Tips for the Beginning DM

So by now if you’ve read the first installment of the series, you should have enough information to get any party under the sun rolling on a solid campaign arc. Your job isn’t even close to finished. You’ve got to provide your players with an immersive adventure, and good immersion requires flawless worldbuilding and attention to detail on the part of you, the DM.

Coming up with good ideas for adventures, settings and NPCs isn’t necessarily hard. If you’re the kind of gamer who took to D&D like a duck to water, chances are you’ve already been doing stuff like this in your head your whole life. The trick is getting those great ideas to translate into something seamless and fluid, and this is where good organization and delivery come into play. You’re not a supercomputer or a piece of software that’s been labored over by an expert design team and polished to perfection. As long as your human brain is going to be responsible for doing the job of the latter two pieces of equipment, there are going to be seams. By seams I mean places where the immersion breaks, and your players remember that you’re just a guy sitting behind a screen rolling dice.

Seams are no good, but how are we going to fight them? Luckily this is a battle I’ve been fighting for a while, so I have some tips. Remember, like I said, organization is key, so that’s where we’ll start:

1.) Get graph paper! — You can draw your dungeon maps as pretty and as detailed as you want, but the first question your PCs will inevitably ask is for the dimensions of whatever area they find themselves in. Sure, you can fudge numbers, but the best way to keep things consistent is to keep accurate and detailed accounts of those dimensions. If you’re clearly making things up, PCs will eventually notice, thus breaking their immersion. It’s also more likely that you’ll throw out inconsistent numbers, which will DEFINITELY attract attention.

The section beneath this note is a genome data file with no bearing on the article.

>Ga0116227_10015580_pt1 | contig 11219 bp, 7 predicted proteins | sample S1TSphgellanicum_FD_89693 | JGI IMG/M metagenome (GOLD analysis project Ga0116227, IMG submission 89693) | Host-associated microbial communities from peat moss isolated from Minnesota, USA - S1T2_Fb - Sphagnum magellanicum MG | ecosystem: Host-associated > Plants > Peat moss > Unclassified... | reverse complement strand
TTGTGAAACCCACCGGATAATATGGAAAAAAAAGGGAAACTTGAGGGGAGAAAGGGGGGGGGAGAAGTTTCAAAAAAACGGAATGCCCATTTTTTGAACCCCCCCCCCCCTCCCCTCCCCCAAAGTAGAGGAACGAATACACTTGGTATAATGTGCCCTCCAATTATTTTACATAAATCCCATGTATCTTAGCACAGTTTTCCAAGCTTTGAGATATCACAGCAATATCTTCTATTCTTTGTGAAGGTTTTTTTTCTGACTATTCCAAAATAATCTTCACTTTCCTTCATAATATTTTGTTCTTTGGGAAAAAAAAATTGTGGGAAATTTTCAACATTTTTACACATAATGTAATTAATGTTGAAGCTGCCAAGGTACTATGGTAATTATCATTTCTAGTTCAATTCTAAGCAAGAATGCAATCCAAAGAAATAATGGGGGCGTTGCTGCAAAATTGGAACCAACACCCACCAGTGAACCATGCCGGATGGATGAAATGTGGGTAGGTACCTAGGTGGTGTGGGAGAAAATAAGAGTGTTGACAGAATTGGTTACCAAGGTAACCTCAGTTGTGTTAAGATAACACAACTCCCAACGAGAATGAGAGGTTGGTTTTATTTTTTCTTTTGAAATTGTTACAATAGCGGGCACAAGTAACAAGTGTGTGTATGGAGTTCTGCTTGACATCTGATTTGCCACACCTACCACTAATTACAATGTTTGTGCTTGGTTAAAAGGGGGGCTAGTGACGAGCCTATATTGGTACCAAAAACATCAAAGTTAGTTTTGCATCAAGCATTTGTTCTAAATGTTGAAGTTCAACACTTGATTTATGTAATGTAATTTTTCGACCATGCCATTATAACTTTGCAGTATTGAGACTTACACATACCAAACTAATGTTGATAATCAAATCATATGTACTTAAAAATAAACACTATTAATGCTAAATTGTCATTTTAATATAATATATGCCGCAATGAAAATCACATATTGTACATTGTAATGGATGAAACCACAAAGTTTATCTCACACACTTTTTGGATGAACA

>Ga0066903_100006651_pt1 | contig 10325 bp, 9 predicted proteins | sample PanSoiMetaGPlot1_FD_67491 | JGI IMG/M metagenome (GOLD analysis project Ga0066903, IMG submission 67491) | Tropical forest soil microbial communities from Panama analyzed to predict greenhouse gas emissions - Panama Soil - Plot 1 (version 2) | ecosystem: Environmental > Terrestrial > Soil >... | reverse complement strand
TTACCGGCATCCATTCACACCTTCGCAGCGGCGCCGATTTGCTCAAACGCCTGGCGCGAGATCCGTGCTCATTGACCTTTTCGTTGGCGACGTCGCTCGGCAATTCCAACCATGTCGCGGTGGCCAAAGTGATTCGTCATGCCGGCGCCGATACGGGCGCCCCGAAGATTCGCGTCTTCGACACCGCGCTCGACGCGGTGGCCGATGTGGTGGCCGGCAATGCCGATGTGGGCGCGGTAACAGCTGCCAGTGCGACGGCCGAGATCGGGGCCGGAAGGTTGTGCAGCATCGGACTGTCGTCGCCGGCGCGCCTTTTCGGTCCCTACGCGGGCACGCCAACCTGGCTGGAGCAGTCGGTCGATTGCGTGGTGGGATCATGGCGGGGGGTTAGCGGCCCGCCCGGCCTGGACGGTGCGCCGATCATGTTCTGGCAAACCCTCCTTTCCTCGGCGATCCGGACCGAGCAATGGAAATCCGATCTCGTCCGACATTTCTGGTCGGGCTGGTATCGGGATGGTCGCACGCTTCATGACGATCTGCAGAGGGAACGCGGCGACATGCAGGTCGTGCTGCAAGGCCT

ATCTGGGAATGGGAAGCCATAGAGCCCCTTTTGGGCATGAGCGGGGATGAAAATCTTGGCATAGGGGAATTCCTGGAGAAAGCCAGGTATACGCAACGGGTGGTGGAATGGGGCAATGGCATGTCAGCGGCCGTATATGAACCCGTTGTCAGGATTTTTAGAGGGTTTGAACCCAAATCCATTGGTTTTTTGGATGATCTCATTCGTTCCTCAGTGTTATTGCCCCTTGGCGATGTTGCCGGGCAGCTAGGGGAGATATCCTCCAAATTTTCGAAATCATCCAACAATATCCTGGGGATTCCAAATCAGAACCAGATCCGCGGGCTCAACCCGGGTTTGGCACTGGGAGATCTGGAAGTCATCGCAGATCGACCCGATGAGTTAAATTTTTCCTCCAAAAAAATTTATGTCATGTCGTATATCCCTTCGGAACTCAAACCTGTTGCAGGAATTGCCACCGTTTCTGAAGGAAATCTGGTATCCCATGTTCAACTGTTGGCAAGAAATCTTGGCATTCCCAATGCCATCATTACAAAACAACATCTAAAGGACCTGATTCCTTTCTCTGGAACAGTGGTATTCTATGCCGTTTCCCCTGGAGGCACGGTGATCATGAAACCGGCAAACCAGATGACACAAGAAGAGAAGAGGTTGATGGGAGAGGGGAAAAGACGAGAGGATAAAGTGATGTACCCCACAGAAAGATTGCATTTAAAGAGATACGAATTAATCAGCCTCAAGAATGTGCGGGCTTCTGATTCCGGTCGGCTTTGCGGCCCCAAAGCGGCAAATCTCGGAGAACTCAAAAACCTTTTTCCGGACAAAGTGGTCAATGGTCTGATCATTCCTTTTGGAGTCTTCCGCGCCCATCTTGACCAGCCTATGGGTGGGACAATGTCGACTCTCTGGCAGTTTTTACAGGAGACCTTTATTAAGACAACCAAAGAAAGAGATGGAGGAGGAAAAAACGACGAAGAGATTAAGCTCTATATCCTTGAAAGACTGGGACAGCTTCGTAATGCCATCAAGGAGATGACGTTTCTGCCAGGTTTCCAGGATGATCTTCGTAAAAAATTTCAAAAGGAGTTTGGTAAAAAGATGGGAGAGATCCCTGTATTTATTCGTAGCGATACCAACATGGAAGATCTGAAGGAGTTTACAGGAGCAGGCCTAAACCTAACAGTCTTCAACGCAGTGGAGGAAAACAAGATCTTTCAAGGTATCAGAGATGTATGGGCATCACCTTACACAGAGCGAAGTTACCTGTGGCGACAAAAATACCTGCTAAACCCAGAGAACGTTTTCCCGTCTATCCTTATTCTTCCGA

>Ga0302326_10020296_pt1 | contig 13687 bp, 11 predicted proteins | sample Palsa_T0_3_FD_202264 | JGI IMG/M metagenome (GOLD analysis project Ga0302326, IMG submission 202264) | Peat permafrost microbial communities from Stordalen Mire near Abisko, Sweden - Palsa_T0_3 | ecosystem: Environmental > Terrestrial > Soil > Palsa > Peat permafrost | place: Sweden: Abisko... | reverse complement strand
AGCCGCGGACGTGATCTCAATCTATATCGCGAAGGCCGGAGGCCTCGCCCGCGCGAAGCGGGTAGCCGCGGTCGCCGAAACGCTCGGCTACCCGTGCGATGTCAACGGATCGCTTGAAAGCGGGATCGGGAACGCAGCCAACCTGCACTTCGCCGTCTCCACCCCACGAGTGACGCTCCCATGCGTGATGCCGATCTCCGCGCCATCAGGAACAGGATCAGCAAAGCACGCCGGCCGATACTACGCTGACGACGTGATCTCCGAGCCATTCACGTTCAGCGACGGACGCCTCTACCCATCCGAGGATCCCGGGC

2.) Make Descriptive Notes — Knowing where all the traps are in a dungeon as well as their corresponding save DCs is important…it’s how you determine success or failure for the group. Equally important is the way you describe the PCs surroundings. This will either make or break immersion for your party, and thus determine success or failure of the entire campaign. Refrain from describing anything as “normal” or standard. Be sure you can tell your PCs what the walls are made of, what the area smells like, how well lit it is and where the light is coming from. Sense imagery is incredibly useful. What do the PCs see, smell, taste, hear, touch?

3.) Create Interesting NPCs — This part is really hard. It will take either extensive notes or an exceptional memory, but creating NPCs with depth and flavor for your PCs to interact with is one way to draw your players into the game world. Now, don’t get me wrong, when I say “interesting” and mention “depth” I do not mean that the NPCs need to be powerful, or even that they need to be combatants. On the contrary, I find that while your imagination may be geared toward creating NPCs you can’t wait to show off in combat, it can lead to your players developing an inferiority complex. No party wants to feel like it would be useless without NPC “X” or else what are they even doing? No, a deep NPC doesn’t need to wield weapons or fireballs, but they need to have intriguing characteristics and an established history. Maybe the blacksmith in the town where your campaign opens is part of a long line of smiths, his elder cousin being a famed weaponsmith in the bustle of the capitol. Maybe your PCs will score a discount later on when the campaign swings to that city and mentions who sent them. Or not! Not every perceived advantage has to pan out. In fact, screwing the PCs over every now and again adds to the realism. Maybe the famous weaponsmith hates his cousin and refuses to do business with the party. Not being able to buy weapons could lead the PCs to get creative in a variety of ways, and the bottom line is that neither option would have been viable if you hadn’t injected your NPCs with that little bit of life.